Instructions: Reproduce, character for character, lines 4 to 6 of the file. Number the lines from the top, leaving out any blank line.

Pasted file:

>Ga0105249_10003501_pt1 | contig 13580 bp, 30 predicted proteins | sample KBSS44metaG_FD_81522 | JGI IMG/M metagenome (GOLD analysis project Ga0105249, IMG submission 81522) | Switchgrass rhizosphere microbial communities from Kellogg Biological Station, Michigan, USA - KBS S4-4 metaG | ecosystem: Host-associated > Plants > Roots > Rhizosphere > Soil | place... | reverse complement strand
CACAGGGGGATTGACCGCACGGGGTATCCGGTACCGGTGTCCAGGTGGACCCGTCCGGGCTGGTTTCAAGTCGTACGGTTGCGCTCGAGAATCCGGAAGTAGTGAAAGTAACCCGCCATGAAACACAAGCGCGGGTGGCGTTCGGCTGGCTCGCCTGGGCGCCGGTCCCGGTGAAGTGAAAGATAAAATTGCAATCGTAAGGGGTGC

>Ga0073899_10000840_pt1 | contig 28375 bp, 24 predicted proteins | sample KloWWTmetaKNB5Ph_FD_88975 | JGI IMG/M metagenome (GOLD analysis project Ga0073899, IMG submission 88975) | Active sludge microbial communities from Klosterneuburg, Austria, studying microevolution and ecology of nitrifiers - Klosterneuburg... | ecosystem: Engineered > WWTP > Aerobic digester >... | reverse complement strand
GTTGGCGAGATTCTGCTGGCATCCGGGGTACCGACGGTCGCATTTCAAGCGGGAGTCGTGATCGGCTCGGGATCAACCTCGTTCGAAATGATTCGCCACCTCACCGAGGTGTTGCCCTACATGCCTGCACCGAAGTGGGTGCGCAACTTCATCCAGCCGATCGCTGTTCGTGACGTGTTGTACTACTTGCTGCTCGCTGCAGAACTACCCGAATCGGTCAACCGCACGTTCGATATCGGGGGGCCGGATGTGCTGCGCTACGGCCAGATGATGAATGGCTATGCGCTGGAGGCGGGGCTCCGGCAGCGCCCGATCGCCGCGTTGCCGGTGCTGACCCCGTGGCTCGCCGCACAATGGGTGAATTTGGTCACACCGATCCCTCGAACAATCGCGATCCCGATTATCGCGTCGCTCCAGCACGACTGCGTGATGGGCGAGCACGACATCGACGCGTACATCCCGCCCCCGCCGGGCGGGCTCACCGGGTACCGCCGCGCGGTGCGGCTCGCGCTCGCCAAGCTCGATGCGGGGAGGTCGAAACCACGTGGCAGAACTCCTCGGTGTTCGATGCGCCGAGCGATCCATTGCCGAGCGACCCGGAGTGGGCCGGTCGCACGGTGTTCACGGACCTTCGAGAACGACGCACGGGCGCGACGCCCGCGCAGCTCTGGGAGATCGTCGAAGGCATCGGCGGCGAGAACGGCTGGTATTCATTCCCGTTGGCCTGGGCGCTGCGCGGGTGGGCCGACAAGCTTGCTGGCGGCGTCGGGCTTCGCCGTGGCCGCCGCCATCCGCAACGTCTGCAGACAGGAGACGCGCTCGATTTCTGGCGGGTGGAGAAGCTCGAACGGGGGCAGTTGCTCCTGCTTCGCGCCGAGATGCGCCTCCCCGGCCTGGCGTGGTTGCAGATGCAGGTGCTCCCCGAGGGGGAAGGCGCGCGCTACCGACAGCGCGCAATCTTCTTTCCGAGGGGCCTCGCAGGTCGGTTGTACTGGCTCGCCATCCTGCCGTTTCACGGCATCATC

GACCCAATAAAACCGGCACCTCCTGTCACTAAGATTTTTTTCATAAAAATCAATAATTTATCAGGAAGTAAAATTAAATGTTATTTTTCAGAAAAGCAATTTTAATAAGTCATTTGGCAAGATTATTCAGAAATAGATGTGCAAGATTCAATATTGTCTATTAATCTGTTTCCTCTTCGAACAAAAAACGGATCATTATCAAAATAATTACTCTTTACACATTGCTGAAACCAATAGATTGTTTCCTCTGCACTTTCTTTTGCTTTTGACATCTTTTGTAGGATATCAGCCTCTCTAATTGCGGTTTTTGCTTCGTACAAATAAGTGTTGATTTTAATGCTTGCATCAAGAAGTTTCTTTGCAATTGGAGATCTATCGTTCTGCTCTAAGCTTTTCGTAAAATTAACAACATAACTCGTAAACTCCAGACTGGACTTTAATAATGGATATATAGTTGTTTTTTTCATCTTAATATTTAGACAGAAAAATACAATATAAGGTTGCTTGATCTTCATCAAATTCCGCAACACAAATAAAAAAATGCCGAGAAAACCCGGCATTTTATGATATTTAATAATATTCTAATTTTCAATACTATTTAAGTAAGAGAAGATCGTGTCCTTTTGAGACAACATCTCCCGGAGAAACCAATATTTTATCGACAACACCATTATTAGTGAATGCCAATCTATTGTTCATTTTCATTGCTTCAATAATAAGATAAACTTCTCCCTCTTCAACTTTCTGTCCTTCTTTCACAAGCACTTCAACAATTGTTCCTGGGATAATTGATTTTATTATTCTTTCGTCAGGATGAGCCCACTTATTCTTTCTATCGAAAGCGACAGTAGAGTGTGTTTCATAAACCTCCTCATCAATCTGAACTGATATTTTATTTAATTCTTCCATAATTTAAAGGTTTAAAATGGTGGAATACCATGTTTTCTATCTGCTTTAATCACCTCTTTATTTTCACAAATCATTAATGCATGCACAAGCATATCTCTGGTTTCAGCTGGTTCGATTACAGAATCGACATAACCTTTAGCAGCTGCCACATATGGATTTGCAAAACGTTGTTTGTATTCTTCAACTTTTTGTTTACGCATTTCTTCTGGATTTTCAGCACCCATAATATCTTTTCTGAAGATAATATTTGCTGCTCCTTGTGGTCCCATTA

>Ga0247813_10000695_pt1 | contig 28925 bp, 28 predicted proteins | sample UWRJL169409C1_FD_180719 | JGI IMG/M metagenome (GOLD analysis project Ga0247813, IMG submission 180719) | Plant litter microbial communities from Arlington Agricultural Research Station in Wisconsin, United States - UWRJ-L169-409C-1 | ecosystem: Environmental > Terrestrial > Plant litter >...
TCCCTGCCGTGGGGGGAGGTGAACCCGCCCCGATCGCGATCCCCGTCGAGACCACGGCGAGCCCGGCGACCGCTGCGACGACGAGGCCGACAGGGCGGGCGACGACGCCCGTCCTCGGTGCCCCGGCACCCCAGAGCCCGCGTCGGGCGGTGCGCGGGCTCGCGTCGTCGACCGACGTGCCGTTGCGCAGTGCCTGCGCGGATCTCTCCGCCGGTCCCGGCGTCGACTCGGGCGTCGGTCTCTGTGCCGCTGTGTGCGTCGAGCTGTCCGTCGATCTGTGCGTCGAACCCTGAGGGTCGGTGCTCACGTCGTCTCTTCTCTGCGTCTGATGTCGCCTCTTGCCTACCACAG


GTTGGCGAGATTCTGCTGGCATCCGGGGTACCGACGGTCGCATTTCAAGCGGGAGTCGTGATCGGCTCGGGATCAACCTCGTTCGAAATGATTCGCCACCTCACCGAGGTGTTGCCCTACATGCCTGCACCGAAGTGGGTGCGCAACTTCATCCAGCCGATCGCTGTTCGTGACGTGTTGTACTACTTGCTGCTCGCTGCAGAACTACCCGAATCGGTCAACCGCACGTTCGATATCGGGGGGCCGGATGTGCTGCGCTACGGCCAGATGATGAATGGCTATGCGCTGGAGGCGGGGCTCCGGCAGCGCCCGATCGCCGCGTTGCCGGTGCTGACCCCGTGGCTCGCCGCACAATGGGTGAATTTGGTCACACCGATCCCTCGAACAATCGCGATCCCGATTATCGCGTCGCTCCAGCACGACTGCGTGATGGGCGAGCACGACATCGACGCGTACATCCCGCCCCCGCCGGGCGGGCTCACCGGGTACCGCCGCGCGGTGCGGCTCGCGCTCGCCAAGCTCGATGCGGGGAGGTCGAAACCACGTGGCAGAACTCCTCGGTGTTCGATGCGCCGAGCGATCCATTGCCGAGCGACCCGGAGTGGGCCGGTCGCACGGTGTTCACGGACCTTCGAGAACGACGCACGGGCGCGACGCCCGCGCAGCTCTGGGAGATCGTCGAAGGCATCGGCGGCGAGAACGGCTGGTATTCATTCCCGTTGGCCTGGGCGCTGCGCGGGTGGGCCGACAAGCTTGCTGGCGGCGTCGGGCTTCGCCGTGGCCGCCGCCATCCGCAACGTCTGCAGACAGGAGACGCGCTCGATTTCTGGCGGGTGGAGAAGCTCGAACGGGGGCAGTTGCTCCTGCTTCGCGCCGAGATGCGCCTCCCCGGCCTGGCGTGGTTGCAGATGCAGGTGCTCCCCGAGGGGGAAGGCGCGCGCTACCGACAGCGCGCAATCTTCTTTCCGAGGGGCCTCGCAGGTCGGTTGTACTGGCTCGCCATCCTGCCGTTTCACGGCATCATC

GACCCAATAAAACCGGCACCTCCTGTCACTAAGATTTTTTTCATAAAAATCAATAATTTATCAGGAAGTAAAATTAAATGTTATTTTTCAGAAAAGCAATTTTAATAAGTCATTTGGCAAGATTATTCAGAAATAGATGTGCAAGATTCAATATTGTCTATTAATCTGTTTCCTCTTCGAACAAAAAACGGATCATTATCAAAATAATTACTCTTTACACATTGCTGAAACCAATAGATTGTTTCCTCTGCACTTTCTTTTGCTTTTGACATCTTTTGTAGGATATCAGCCTCTCTAATTGCGGTTTTTGCTTCGTACAAATAAGTGTTGATTTTAATGCTTGCATCAAGAAGTTTCTTTGCAATTGGAGATCTATCGTTCTGCTCTAAGCTTTTCGTAAAATTAACAACATAACTCGTAAACTCCAGACTGGACTTTAATAATGGATATATAGTTGTTTTTTTCATCTTAATATTTAGACAGAAAAATACAATATAAGGTTGCTTGATCTTCATCAAATTCCGCAACACAAATAAAAAAATGCCGAGAAAACCCGGCATTTTATGATATTTAATAATATTCTAATTTTCAATACTATTTAAGTAAGAGAAGATCGTGTCCTTTTGAGACAACATCTCCCGGAGAAACCAATATTTTATCGACAACACCATTATTAGTGAATGCCAATCTATTGTTCATTTTCATTGCTTCAATAATAAGATAAACTTCTCCCTCTTCAACTTTCTGTCCTTCTTTCACAAGCACTTCAACAATTGTTCCTGGGATAATTGATTTTATTATTCTTTCGTCAGGATGAGCCCACTTATTCTTTCTATCGAAAGCGACAGTAGAGTGTGTTTCATAAACCTCCTCATCAATCTGAACTGATATTTTATTTAATTCTTCCATAATTTAAAGGTTTAAAATGGTGGAATACCATGTTTTCTATCTGCTTTAATCACCTCTTTATTTTCACAAATCATTAATGCATGCACAAGCATATCTCTGGTTTCAGCTGGTTCGATTACAGAATCGACATAACCTTTAGCAGCTGCCACATATGGATTTGCAAAACGTTGTTTGTATTCTTCAACTTTTTGTTTACGCATTTCTTCTGGATTTTCAGCACCCATAATATCTTTTCTGAAGATAATATTTGCTGCTCCTTGTGGTCCCATTA

>Ga0247813_10000695_pt1 | contig 28925 bp, 28 predicted proteins | sample UWRJL169409C1_FD_180719 | JGI IMG/M metagenome (GOLD analysis project Ga0247813, IMG submission 180719) | Plant litter microbial communities from Arlington Agricultural Research Station in Wisconsin, United States - UWRJ-L169-409C-1 | ecosystem: Environmental > Terrestrial > Plant litter >...